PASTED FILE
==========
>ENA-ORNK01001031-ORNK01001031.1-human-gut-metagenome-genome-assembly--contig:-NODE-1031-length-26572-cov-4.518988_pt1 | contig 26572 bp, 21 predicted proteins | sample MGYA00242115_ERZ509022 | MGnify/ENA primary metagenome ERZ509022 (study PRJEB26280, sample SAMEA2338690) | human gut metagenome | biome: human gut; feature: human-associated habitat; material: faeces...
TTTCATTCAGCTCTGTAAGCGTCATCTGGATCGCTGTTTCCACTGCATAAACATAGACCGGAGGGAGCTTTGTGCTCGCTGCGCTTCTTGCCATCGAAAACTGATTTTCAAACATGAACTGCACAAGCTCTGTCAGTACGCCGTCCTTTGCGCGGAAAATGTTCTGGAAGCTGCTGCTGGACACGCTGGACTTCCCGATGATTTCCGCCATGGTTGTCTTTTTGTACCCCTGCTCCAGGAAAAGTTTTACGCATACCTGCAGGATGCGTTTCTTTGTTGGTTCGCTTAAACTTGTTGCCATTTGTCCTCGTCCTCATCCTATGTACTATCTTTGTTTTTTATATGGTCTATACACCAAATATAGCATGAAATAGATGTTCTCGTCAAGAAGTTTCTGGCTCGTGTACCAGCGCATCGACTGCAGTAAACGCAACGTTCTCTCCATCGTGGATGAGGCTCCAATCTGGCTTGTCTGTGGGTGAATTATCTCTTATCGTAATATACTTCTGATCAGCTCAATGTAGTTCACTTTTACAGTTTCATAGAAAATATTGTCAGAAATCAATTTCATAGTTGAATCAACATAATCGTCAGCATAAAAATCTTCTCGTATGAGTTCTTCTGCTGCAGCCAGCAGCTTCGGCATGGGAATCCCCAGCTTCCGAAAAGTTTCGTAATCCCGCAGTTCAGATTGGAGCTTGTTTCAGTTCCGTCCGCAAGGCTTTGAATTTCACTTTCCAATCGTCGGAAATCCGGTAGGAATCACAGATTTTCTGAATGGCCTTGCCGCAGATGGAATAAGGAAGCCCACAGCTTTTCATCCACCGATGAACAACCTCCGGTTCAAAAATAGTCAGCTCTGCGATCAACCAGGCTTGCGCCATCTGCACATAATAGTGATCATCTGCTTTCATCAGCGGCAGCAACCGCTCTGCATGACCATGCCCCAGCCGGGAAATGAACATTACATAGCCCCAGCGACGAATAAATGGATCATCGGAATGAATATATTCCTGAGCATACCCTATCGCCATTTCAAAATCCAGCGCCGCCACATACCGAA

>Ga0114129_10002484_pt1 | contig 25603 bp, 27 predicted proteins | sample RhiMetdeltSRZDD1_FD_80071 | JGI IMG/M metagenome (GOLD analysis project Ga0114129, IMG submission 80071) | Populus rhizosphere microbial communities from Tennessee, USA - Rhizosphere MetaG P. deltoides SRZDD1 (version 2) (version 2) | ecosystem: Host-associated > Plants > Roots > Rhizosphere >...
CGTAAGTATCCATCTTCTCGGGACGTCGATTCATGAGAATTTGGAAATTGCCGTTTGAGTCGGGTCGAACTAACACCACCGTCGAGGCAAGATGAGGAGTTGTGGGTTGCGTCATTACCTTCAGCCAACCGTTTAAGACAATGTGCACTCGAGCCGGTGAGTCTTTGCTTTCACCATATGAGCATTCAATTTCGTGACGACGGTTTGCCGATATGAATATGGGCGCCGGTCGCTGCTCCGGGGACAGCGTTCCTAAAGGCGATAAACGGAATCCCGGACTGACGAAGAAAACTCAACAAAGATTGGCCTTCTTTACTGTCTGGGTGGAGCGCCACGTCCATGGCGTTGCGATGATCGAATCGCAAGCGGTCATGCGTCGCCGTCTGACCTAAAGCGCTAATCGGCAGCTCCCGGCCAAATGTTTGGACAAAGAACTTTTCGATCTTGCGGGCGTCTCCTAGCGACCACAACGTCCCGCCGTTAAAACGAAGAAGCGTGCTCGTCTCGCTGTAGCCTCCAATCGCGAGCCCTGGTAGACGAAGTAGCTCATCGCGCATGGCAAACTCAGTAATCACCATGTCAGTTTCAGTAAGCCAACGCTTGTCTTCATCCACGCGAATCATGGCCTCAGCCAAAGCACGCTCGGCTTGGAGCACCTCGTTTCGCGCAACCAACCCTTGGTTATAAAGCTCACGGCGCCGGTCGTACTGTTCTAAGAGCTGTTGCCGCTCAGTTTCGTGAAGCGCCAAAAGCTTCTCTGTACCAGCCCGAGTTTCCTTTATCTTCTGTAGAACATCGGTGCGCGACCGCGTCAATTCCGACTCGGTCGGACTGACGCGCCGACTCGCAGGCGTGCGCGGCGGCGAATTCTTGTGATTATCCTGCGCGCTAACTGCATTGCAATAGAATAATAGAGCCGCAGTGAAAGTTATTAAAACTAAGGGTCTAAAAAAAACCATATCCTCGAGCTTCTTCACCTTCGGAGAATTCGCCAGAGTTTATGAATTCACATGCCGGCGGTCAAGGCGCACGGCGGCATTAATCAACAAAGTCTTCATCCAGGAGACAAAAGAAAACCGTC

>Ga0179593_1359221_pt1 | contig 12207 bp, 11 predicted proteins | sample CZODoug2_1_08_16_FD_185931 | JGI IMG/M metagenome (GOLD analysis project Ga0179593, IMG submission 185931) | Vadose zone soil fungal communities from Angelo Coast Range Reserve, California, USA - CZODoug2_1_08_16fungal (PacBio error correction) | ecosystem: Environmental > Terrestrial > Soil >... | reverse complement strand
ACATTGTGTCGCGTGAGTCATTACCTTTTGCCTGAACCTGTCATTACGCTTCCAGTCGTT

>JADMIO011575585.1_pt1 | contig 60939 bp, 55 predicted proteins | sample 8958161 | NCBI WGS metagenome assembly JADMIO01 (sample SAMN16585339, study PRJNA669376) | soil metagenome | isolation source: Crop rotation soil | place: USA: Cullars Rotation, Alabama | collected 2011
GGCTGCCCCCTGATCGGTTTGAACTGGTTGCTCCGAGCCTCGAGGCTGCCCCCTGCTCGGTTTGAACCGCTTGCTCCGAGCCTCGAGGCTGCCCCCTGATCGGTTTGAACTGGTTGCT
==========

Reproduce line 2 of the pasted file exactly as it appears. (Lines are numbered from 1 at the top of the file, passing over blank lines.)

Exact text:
TTTCATTCAGCTCTGTAAGCGTCATCTGGATCGCTGTTTCCACTGCATAAACATAGACCGGAGGGAGCTTTGTGCTCGCTGCGCTTCTTGCCATCGAAAACTGATTTTCAAACATGAACTGCACAAGCTCTGTCAGTACGCCGTCCTTTGCGCGGAAAATGTTCTGGAAGCTGCTGCTGGACACGCTGGACTTCCCGATGATTTCCGCCATGGTTGTCTTTTTGTACCCCTGCTCCAGGAAAAGTTTTACGCATACCTGCAGGATGCGTTTCTTTGTTGGTTCGCTTAAACTTGTTGCCATTTGTCCTCGTCCTCATCCTATGTACTATCTTTGTTTTTTATATGGTCTATACACCAAATATAGCATGAAATAGATGTTCTCGTCAAGAAGTTTCTGGCTCGTGTACCAGCGCATCGACTGCAGTAAACGCAACGTTCTCTCCATCGTGGATGAGGCTCCAATCTGGCTTGTCTGTGGGTGAATTATCTCTTATCGTAATATACTTCTGATCAGCTCAATGTAGTTCACTTTTACAGTTTCATAGAAAATATTGTCAGAAATCAATTTCATAGTTGAATCAACATAATCGTCAGCATAAAAATCTTCTCGTATGAGTTCTTCTGCTGCAGCCAGCAGCTTCGGCATGGGAATCCCCAGCTTCCGAAAAGTTTCGTAATCCCGCAGTTCAGATTGGAGCTTGTTTCAGTTCCGTCCGCAAGGCTTTGAATTTCACTTTCCAATCGTCGGAAATCCGGTAGGAATCACAGATTTTCTGAATGGCCTTGCCGCAGATGGAATAAGGAAGCCCACAGCTTTTCATCCACCGATGAACAACCTCCGGTTCAAAAATAGTCAGCTCTGCGATCAACCAGGCTTGCGCCATCTGCACATAATAGTGATCATCTGCTTTCATCAGCGGCAGCAACCGCTCTGCATGACCATGCCCCAGCCGGGAAATGAACATTACATAGCCCCAGCGACGAATAAATGGATCATCGGAATGAATATATTCCTGAGCATACCCTATCGCCATTTCAAAATCCAGCGCCGCCACATACCGAA